My first computer was a Sinclair Spectrum. It would take five minutes to load Scrabble from tape and often crashed before it got there - we thought it was wonderful!. At 175 in 1982 you realise just what good value a modern PC is.
Terry, UK

My first PC was a cast-off IBM PC - green screen (text only) monitor and two floppy disks. Even by 1992's standards, it was a joke, but it piqued my interest in PCs, eventually leading to my graduation last year.
Darren, UK

My first was a Sinclair ZX81. My first program written was 10 Print "My name is Nat", 20 goto 10, 30 run. Wow in those days I was well impressed. I traded it in for a Commodore 64. If only i had kept them both. Gutted.
Nat, UK

I had a BBC Model B Microcomputer when I was 8, it was great!
Paul Maunders, UK

My first computer was a Tandy TRS-80 Model 1, bought in 1980, which I have kept as a momento. My current PC is 1000 times faster, has 10,000 times the memory, and has 1 million times as much disk capacity. However, the enjoyment gained from playing the early computer games was as great as the games of today as was the productivity gained from using the word processor and "visicalc" spreadsheet. Maybe we should reflect and ask ourselves how of the modern era is nothing more than marketing technology for the sake of technology?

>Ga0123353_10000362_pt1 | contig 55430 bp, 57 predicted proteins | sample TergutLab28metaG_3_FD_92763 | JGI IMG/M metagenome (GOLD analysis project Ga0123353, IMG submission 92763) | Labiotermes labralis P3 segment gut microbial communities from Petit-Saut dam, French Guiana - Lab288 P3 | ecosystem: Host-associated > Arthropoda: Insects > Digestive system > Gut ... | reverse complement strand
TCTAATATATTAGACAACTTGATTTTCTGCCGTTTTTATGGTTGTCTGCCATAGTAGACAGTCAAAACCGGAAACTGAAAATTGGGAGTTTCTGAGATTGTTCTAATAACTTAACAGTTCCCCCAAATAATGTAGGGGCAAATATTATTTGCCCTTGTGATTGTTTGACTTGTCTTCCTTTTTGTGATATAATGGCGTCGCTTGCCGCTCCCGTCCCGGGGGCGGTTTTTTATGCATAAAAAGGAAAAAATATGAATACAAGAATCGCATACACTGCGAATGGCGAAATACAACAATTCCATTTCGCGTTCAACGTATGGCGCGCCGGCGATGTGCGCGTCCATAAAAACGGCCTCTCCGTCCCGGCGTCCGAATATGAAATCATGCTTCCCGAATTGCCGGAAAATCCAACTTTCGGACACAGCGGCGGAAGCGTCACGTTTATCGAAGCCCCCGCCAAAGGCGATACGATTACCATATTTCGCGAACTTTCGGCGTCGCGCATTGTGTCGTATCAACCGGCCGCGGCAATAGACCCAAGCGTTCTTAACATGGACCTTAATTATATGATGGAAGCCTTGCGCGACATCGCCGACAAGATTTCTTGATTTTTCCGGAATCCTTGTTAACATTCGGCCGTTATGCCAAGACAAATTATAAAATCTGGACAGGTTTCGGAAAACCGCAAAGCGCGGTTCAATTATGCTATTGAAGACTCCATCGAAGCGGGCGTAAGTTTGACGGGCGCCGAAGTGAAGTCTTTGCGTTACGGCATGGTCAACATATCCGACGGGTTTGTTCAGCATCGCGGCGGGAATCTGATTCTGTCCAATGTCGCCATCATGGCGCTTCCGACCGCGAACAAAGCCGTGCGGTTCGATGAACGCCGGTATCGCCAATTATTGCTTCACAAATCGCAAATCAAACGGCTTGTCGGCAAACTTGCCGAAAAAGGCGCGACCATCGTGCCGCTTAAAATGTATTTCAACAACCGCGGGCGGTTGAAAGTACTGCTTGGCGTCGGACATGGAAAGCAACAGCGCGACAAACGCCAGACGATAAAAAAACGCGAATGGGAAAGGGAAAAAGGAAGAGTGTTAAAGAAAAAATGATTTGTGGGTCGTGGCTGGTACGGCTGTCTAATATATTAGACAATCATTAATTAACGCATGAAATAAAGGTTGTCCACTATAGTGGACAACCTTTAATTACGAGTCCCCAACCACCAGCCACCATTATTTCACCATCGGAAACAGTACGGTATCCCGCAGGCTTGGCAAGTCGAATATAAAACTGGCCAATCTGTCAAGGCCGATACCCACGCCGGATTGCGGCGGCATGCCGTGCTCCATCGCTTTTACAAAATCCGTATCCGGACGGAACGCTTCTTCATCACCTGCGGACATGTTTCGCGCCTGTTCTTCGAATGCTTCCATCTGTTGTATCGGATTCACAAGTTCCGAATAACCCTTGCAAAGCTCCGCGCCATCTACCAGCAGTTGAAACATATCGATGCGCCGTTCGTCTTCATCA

Tim Epstein, England

My first computer was a Senton 21Vx33. It had 100 KB of hard space and 16 K RAM. It was about the same size as an Amstrad 464 (which I got next). I sold my Senton two years ago for 600 Euro but have been told since that it was worth a lot more since it was on of only a few ever made ! Today I use an IBM 386 ! Some difference !
Geraldine Quinlan, Ireland

My first was the mighty ZX81 followed by various Spectrums, Ataris and now I'm a self-confessed Mac-geek. None of the machines since the Spectrum have been as interesting though - now we've seen it all and done it all and the excitement has gone.
Tim Allen, England

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See also:

25 Feb 02 | Science/Nature
16 May 02 | Science/Nature
10 Feb 00 | Microsoft
02 Apr 02 | Science/Nature
20 May 02 | Science/Nature
18 Jun 01 | dot life